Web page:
EXPERIENCING RACISM CHANGES US
I cannot say that I was surprised when I learned that experiencing racism in this country changes us, so much so, that it can have a demonstrable effect on both our physical and mental health. But… I was surprised to learn that its impact could be traced directly to one of our key health measures, infant mortality.
I am a “little” older, so I had children back in the early 1990’s. My friends and I had graduated from college with advanced degrees. We were knowledgeable about health and practicing a somewhat healthy lifestyle, so I was surprised when I noticed that many of my black friends and acquaintances were having premature or low birth weight babies. To the contrary, my white friends were having full-term, huge, 8 and 9-pound babies. It just didn’t make sense to me. I didn’t understand it. I knew my experiences were anecdotal; the sample size wasn’t big enough to mean anything from a research perspective. Still, I couldn’t come up with a reason for why it was happening.
And then, it continued to happen. As my children grew older, and my younger cousins and their friends and acquaintances had babies, I saw it again and again. It was a mystery. That is until I came across the film series, “UNNATURAL CAUSES” and specifically the segment, “When the Bough Breaks.” The series was produced by California Newsreel & Vital Pictures, Inc. and released in 2009.
WHEN INCOME AND EDUCATION CAN’T SAVE YOU
This film talks about how, even after adjusting for income and education, black women have higher rates of infant mortality, and of low-birth weight babies. It highlights the story of Kim Anderson, a successful Atlanta executive and lawyer. The clip below is six minutes, but it’s worth watching.
GIVE US YOUR TIRED, YOUR POOR…WE’LL GIVE THEM A TASTE OF AMERICAN RACISM
One of the things that stand out most is the comparison they do between African immigrants to the United States versus white and black women. They demonstrate how, when Africans first immigrate to this country, their incidence of infant mortality more closely mimics white women. However, it only takes one generation, for the situation to change, for their children to begin to reflect the higher infant mortality rates of African Americans already here.
Now, this film was produced in 2009, eight years ago, so naturally, the first thing you wonder about when you see the film is, “What’s happening now? Is this old news?”
The chart below shows infant mortality rates by race for Maryland from 2006 to 2015. So, if we just compare 2009, when the film was released, to 2015, things look pretty good. Infant mortality for blacks, in Maryland, dropped from 13.6 per 1000 live births in 2009 to 11.2 in 2015, that’s an 18% decline. The ratio to white births also decreased from 3.3 times as high to 2.6x. But, when we take a closer look, the picture doesn’t look as rosy. In fact, the rate has been climbing since 2012 when infant mortality reached a low of 10.3 per 1,000 live births. Further, the ratio, of black to white births dropped to 2.3x in 2013, but now it’s up to 2.6x. And, if the signals we are getting from the current administration hold true, with regard to cuts in programs for the poor, what can we expect in the future?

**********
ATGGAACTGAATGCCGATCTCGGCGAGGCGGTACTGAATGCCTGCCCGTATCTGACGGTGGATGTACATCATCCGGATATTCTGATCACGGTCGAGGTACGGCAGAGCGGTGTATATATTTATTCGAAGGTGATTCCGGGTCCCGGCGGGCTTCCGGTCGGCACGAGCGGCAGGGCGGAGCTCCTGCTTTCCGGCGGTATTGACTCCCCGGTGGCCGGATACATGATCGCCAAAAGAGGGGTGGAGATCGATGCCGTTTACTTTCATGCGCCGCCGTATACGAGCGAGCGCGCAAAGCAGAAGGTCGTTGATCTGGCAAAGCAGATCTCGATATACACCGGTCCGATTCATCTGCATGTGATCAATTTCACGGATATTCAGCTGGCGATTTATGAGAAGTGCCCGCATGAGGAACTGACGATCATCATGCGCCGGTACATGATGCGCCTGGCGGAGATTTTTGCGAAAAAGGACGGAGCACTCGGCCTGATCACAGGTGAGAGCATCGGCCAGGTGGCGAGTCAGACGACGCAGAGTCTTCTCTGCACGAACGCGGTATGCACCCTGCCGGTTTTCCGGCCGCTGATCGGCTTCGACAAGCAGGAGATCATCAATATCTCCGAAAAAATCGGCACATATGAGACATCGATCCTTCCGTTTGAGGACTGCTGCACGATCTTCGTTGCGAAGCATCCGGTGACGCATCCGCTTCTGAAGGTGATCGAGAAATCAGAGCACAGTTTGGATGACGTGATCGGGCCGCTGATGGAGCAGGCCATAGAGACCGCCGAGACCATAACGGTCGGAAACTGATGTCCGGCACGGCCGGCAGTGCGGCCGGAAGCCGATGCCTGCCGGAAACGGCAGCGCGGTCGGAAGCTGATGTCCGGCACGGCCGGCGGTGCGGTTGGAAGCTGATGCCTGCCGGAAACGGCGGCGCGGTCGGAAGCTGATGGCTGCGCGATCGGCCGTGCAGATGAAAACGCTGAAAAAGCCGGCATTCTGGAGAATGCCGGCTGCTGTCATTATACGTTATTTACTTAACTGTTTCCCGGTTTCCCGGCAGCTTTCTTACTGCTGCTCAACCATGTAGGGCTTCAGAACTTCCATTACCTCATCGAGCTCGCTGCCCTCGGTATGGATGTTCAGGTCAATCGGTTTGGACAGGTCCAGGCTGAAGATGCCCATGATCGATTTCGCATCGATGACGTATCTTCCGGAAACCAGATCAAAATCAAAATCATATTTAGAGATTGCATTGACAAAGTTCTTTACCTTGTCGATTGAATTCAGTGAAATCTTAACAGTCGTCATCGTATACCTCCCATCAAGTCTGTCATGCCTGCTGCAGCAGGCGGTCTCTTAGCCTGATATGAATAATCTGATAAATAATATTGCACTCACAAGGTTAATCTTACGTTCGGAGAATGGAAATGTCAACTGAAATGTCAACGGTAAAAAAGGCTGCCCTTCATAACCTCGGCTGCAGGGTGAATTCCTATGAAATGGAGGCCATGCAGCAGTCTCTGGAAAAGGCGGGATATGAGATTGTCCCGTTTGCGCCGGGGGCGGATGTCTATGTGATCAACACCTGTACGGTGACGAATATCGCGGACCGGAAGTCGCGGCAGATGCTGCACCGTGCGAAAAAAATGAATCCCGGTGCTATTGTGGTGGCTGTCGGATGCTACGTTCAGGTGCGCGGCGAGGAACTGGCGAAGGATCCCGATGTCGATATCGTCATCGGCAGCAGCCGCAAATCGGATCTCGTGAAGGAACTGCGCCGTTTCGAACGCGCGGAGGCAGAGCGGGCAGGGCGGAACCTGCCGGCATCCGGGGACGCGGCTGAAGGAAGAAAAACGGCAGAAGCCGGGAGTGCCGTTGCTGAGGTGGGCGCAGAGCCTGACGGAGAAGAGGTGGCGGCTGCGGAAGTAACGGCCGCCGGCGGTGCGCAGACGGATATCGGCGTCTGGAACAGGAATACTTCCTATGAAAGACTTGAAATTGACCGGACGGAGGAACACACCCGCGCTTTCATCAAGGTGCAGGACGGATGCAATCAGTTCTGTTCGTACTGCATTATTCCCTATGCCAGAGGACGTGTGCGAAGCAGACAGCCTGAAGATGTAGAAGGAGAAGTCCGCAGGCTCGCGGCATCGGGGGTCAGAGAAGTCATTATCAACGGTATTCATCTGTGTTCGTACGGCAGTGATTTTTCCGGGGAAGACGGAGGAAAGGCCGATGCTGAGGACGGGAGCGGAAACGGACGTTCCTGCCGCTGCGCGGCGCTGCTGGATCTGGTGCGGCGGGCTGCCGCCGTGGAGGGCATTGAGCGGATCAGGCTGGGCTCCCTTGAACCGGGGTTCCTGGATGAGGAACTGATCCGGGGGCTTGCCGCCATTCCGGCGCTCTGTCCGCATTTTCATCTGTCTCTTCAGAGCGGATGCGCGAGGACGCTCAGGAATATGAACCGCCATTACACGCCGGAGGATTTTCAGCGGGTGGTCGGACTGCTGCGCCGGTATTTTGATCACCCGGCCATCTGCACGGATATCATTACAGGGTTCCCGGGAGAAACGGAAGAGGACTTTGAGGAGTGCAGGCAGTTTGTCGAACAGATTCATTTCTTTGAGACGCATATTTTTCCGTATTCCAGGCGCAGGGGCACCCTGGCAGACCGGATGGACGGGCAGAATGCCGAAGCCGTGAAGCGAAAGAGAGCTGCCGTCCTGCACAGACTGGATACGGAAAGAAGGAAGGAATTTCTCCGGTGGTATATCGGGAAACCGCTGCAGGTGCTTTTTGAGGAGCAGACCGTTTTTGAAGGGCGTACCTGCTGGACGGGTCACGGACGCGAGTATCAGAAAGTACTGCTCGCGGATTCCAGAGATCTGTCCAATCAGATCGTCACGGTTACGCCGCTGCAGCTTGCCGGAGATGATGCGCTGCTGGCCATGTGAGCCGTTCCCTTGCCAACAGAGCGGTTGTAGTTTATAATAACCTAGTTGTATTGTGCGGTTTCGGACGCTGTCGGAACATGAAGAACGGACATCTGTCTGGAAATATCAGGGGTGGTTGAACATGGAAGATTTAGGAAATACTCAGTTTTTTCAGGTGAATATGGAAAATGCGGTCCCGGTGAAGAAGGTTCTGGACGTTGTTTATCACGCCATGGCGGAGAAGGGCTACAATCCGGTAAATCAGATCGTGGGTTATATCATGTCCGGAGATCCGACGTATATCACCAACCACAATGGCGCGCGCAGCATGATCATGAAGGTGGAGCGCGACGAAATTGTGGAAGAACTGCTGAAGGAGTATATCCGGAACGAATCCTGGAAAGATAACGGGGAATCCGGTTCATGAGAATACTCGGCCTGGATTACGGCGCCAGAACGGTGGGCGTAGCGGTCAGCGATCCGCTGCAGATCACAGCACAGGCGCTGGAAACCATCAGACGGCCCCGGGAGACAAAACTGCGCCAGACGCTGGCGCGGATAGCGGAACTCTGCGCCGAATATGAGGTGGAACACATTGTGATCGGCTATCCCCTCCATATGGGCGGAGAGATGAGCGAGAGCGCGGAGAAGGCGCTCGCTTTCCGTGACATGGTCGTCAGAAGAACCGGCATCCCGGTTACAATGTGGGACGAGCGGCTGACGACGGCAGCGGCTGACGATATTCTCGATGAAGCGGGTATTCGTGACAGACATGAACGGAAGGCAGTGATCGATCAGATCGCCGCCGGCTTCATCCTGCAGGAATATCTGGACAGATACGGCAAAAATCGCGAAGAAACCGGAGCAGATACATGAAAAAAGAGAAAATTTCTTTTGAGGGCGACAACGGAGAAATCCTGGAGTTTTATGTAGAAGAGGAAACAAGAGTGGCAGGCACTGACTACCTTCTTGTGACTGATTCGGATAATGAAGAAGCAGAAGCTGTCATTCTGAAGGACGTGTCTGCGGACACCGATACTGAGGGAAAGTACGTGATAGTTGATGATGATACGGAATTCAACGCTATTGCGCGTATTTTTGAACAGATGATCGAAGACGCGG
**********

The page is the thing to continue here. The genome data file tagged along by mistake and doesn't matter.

After seeing this information, personally, the movie seemed like a natural fit for the TCC community, so we screened the film at the March general meeting.
The fact is that racism is so omnipresent these days; it’s smothering us. People, of all races, are feeling it in an intense fashion, and we saw that reflected in the group discussion led by Jan Desper Peters and Yolanda Ogbolu, Ph.D. People want to know what they can do to change this conversation. They want to know why we’re moving backward, instead of forward.
Of course, infant mortality is just one lens to view how racism impacts our health. There are many other traumatic experiences that can be linked to race. The fact is when the original research on Adverse Childhood Experiences was conducted in 1995 – 1997, it was performed with a predominantly white audience. However, since that time studies like the Expanded ACES Study in Philadelphia, conducted in 2013, acknowledge the fact that in minority populations, race in and of itself, can be considered an adverse childhood experience.
Last year, in March, the Black Mental Health Alliance invited H. Wesley Clark, MD, JD, MPH, CAS, FASAM, to Baltimore to talk about racism and trauma. One of the slides he presented included key causes of trauma in the black community. Racism was number one on his list.
Racism exhibits itself in everyday life, economic factors, housing, employment, policing, municipal service, the criminal justice system. There just aren’t many places blacks can escape racism. One could say it’s the #1 health concern for African Americans because it’s the leading cause of trauma. Dr. Clark listed other issues also, and it puts racism in perspective. He included:
- Gun Violence
- Intimate Partner Violence
- Sexual Violence
- Elder Abuse
- Child Abuse
- Mental Illness
- Substance Abuse
The simple fact is, there are very few black people in this country who haven’t been touched by racism.
So, what do we do with this?
One of the things the Black Mental Health Alliance is doing is sponsoring Emotional Emancipation Circles. They offer a place where black people can go for support to heal from systemic racism and the lies of black inferiority. Below is a copy of their flier.
And there’s more. People all over the country are implementing proven methodologies to help reduce the impact of racism. Check out this Ted Talk from Miriam Zoila Pérez, the doula turned journalist.
Do you have solutions that are working for you? Share them with us. Comment below.